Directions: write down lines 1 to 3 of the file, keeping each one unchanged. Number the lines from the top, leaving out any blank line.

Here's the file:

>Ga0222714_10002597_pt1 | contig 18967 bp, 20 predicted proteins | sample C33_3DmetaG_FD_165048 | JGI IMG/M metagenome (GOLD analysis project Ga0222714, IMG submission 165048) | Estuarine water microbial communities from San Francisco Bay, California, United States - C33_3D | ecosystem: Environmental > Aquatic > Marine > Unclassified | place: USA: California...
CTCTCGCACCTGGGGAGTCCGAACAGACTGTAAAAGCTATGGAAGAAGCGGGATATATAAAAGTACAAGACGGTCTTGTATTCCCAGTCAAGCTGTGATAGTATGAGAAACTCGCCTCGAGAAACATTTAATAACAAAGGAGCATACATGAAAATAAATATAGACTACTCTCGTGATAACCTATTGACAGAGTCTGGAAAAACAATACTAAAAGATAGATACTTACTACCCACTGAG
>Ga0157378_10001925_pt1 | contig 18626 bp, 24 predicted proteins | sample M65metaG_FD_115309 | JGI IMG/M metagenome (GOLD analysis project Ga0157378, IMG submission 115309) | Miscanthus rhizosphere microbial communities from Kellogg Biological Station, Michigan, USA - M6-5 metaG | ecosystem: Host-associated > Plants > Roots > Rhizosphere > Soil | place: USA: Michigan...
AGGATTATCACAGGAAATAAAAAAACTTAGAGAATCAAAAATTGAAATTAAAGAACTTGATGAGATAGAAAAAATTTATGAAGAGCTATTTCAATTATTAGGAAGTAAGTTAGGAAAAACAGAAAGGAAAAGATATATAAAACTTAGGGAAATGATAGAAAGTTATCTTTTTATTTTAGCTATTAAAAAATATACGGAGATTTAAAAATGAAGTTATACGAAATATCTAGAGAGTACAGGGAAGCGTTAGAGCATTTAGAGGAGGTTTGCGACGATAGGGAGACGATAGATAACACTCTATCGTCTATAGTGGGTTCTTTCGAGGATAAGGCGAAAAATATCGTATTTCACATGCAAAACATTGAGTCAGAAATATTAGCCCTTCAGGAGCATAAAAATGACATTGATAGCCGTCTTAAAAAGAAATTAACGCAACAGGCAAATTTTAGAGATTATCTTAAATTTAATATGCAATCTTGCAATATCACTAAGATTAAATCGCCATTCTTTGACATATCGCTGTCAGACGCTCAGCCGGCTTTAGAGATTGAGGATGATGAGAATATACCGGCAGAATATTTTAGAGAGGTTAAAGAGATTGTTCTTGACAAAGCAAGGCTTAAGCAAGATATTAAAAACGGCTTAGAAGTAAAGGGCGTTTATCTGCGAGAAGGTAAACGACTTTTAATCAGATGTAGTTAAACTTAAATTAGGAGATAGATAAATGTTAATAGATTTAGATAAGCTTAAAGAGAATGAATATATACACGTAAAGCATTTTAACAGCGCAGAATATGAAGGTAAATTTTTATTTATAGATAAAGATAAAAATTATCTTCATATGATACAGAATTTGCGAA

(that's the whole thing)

>Ga0222714_10002597_pt1 | contig 18967 bp, 20 predicted proteins | sample C33_3DmetaG_FD_165048 | JGI IMG/M metagenome (GOLD analysis project Ga0222714, IMG submission 165048) | Estuarine water microbial communities from San Francisco Bay, California, United States - C33_3D | ecosystem: Environmental > Aquatic > Marine > Unclassified | place: USA: California...
CTCTCGCACCTGGGGAGTCCGAACAGACTGTAAAAGCTATGGAAGAAGCGGGATATATAAAAGTACAAGACGGTCTTGTATTCCCAGTCAAGCTGTGATAGTATGAGAAACTCGCCTCGAGAAACATTTAATAACAAAGGAGCATACATGAAAATAAATATAGACTACTCTCGTGATAACCTATTGACAGAGTCTGGAAAAACAATACTAAAAGATAGATACTTACTACCCACTGAG
>Ga0157378_10001925_pt1 | contig 18626 bp, 24 predicted proteins | sample M65metaG_FD_115309 | JGI IMG/M metagenome (GOLD analysis project Ga0157378, IMG submission 115309) | Miscanthus rhizosphere microbial communities from Kellogg Biological Station, Michigan, USA - M6-5 metaG | ecosystem: Host-associated > Plants > Roots > Rhizosphere > Soil | place: USA: Michigan...